- The Washington Times - Thursday, November 23, 2006

ADDIS ABABA, Ethiopia — Prime Minister Meles Zenawi said yesterday that his country has completed preparations for war with neighboring Somalia’s powerful Islamist movement, alongside faltering peace efforts.

Mr. Meles told parliament that the Islamists, who have declared holy war on Ethiopian troops deployed to Somalia to protect the weak internationally backed government, were a “clear and present danger” to his country.

Shortly after Mr. Meles’ announcement, the Islamists said in Mogadishu that they were ready to defend themselves from a “reckless and war-thirsty” Ethiopia and invited a U.S. delegation to visit in an apparent bid to cool the situation.

“This group represents a clear threat to Ethiopia,” Mr. Meles told Ethiopian lawmakers in Addis Ababa, which denies U.N. claims that they sent thousands of troops to Somalia but acknowledges sending military advisers.

“When any country faces that type of danger, it has the full right to defend itself against this threat,” Mr. Meles said. “To exercise this right, we have been preparing for this kind of response, because it is our responsibility. The government has completed that kind of preparations.”

However, opposition lawmakers refused to accept a motion endorsing the prime minister’s statements, calling it tantamount to a declaration of war and forcing a delay in the vote in order for revisions to be made.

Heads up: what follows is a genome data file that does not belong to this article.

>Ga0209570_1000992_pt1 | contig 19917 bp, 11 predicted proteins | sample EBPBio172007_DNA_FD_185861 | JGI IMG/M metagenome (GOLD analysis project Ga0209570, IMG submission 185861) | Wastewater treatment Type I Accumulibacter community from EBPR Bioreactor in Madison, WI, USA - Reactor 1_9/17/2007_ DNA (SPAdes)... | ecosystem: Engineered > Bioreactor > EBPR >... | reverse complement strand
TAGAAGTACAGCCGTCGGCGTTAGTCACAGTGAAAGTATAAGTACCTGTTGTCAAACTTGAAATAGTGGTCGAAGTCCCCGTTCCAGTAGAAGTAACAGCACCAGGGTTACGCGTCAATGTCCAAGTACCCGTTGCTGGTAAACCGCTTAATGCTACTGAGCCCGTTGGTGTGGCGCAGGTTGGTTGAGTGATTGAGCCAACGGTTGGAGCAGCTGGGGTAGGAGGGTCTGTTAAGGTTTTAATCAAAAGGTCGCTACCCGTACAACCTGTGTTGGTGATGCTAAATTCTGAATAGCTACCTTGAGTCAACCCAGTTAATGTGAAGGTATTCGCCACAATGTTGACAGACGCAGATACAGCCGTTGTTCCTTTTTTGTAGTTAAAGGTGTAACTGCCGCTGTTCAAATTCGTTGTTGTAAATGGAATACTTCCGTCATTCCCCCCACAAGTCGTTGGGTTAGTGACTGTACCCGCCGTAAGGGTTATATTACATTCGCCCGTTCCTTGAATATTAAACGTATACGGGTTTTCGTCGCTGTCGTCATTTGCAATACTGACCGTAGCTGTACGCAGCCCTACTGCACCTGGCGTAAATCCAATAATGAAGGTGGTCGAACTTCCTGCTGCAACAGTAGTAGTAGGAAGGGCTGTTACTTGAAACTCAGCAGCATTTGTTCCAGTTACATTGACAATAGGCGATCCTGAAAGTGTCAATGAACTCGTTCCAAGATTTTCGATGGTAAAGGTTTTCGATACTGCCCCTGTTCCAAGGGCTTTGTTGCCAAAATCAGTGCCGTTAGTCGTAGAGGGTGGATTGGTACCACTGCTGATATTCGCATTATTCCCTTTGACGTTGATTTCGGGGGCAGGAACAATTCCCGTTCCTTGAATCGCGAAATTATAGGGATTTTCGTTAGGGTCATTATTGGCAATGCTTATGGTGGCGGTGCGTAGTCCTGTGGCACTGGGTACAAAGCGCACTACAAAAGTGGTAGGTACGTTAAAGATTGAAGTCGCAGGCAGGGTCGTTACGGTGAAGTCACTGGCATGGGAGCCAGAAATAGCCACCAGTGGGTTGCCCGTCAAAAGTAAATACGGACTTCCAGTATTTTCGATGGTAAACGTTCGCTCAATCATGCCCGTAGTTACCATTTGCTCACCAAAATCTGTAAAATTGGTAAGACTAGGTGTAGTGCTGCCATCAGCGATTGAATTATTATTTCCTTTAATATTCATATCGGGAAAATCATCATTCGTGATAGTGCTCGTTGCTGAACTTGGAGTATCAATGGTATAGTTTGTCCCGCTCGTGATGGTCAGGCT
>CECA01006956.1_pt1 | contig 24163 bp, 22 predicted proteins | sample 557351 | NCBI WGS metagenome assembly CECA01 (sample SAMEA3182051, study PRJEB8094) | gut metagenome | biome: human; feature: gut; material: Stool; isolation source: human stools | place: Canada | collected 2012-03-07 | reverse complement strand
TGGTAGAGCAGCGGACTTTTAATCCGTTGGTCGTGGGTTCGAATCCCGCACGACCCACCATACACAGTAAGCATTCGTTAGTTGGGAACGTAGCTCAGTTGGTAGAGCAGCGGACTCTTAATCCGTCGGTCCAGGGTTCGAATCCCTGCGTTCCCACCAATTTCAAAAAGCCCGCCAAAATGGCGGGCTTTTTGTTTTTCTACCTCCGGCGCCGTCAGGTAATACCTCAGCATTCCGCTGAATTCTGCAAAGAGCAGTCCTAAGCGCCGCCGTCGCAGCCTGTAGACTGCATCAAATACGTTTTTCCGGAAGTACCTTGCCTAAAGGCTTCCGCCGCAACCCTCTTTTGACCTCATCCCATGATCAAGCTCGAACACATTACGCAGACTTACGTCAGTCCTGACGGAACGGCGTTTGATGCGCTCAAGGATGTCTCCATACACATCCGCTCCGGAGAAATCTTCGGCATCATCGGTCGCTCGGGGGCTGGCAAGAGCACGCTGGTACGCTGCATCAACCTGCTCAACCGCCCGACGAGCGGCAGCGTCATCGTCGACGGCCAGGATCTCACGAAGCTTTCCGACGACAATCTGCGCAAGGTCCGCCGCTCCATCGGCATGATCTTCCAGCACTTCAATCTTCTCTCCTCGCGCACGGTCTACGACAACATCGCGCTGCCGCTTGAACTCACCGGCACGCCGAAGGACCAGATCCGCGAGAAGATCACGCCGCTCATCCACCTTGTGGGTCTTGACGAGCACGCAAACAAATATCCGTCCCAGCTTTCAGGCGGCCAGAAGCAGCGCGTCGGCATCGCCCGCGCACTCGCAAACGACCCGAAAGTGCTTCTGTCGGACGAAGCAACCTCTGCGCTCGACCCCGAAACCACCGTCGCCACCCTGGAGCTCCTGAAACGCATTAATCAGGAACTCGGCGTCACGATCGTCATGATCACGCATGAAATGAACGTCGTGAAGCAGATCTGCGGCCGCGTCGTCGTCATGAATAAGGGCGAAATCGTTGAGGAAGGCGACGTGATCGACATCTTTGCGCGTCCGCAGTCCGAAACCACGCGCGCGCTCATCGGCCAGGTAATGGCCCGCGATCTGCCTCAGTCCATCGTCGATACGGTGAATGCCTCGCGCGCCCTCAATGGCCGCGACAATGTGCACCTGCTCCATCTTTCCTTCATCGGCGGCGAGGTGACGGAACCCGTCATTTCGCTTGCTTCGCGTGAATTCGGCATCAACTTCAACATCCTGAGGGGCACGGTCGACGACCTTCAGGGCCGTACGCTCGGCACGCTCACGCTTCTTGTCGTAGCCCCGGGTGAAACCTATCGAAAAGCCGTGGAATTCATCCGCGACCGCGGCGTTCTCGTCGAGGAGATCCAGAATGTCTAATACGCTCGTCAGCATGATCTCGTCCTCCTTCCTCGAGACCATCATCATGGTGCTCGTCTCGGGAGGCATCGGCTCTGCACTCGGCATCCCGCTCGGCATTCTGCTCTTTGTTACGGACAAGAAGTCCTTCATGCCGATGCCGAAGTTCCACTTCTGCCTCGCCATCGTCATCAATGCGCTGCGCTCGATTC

“This motion needs to be amended and negotiated with the parties’ representatives in the parliament,” said Beyene Petros, an opposition member of parliament.

Mainly Christian Ethiopia has watched with growing concern the rise on its southeastern border of the Islamists, who seized Mogadishu in June and now control most of southern and central Somalia.

With a large ethnic Somali population, Ethiopia fears radicalization of its sizable Muslim minority by the Islamists, some of whom are accused of links to al Qaeda, who have imposed strict Shariah law in areas they control.

In Mogadishu, senior members of the Supreme Islamic Council of Somalia (SICS) met to plot strategy after Mr. Meles’ address, delivered after the Islamists said they ambushed several Ethiopian military convoys near the Somali government seat of Baidoa.

“If Ethiopia is ready for war, we are very ready for the defense of our country,” said SICS spokesman Abdurahim Ali Muddey. “But we urge Ethiopia to refrain from its reckless, war-thirsty behavior. We are not a threat to Ethiopia, but the presence of its troops in our homeland is a serious security risk to Somalia as well as Ethiopia.”

On Sunday and Tuesday, the Islamists said holy warriors had carried out attacks on Ethiopian military targets across Baidoa, the only government-held city, about 155 miles northwest of Mogadishu.

Mr. Muddey said the Islamists invited the United States to send a delegation to Mogadishu “to see what is happening in Somalia” and hear in person their objections to a U.S. proposal that would allow peacekeepers.

The United States accuses some in the Islamist movement of links with al Qaeda and harboring suspects in the 1998 bombings of the U.S. embassies in Kenya and Tanzania.

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